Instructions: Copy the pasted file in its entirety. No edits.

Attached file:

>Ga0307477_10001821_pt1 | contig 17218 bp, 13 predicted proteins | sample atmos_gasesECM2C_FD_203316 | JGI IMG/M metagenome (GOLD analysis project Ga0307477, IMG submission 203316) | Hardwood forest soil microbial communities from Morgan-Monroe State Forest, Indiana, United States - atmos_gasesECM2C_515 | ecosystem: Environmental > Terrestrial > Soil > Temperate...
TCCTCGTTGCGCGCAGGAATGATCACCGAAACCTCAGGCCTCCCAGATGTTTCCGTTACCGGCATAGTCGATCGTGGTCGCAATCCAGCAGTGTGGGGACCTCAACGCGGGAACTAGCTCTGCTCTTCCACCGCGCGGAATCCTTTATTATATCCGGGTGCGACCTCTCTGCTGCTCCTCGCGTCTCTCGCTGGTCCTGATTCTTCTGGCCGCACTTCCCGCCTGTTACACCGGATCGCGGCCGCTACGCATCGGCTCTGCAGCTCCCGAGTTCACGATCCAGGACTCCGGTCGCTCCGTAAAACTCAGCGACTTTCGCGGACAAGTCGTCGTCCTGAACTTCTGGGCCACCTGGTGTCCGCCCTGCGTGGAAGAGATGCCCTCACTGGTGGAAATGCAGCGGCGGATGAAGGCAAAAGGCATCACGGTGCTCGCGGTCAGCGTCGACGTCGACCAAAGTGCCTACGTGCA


>Ga0307477_10001821_pt1 | contig 17218 bp, 13 predicted proteins | sample atmos_gasesECM2C_FD_203316 | JGI IMG/M metagenome (GOLD analysis project Ga0307477, IMG submission 203316) | Hardwood forest soil microbial communities from Morgan-Monroe State Forest, Indiana, United States - atmos_gasesECM2C_515 | ecosystem: Environmental > Terrestrial > Soil > Temperate...
TCCTCGTTGCGCGCAGGAATGATCACCGAAACCTCAGGCCTCCCAGATGTTTCCGTTACCGGCATAGTCGATCGTGGTCGCAATCCAGCAGTGTGGGGACCTCAACGCGGGAACTAGCTCTGCTCTTCCACCGCGCGGAATCCTTTATTATATCCGGGTGCGACCTCTCTGCTGCTCCTCGCGTCTCTCGCTGGTCCTGATTCTTCTGGCCGCACTTCCCGCCTGTTACACCGGATCGCGGCCGCTACGCATCGGCTCTGCAGCTCCCGAGTTCACGATCCAGGACTCCGGTCGCTCCGTAAAACTCAGCGACTTTCGCGGACAAGTCGTCGTCCTGAACTTCTGGGCCACCTGGTGTCCGCCCTGCGTGGAAGAGATGCCCTCACTGGTGGAAATGCAGCGGCGGATGAAGGCAAAAGGCATCACGGTGCTCGCGGTCAGCGTCGACGTCGACCAAAGTGCCTACGTGCA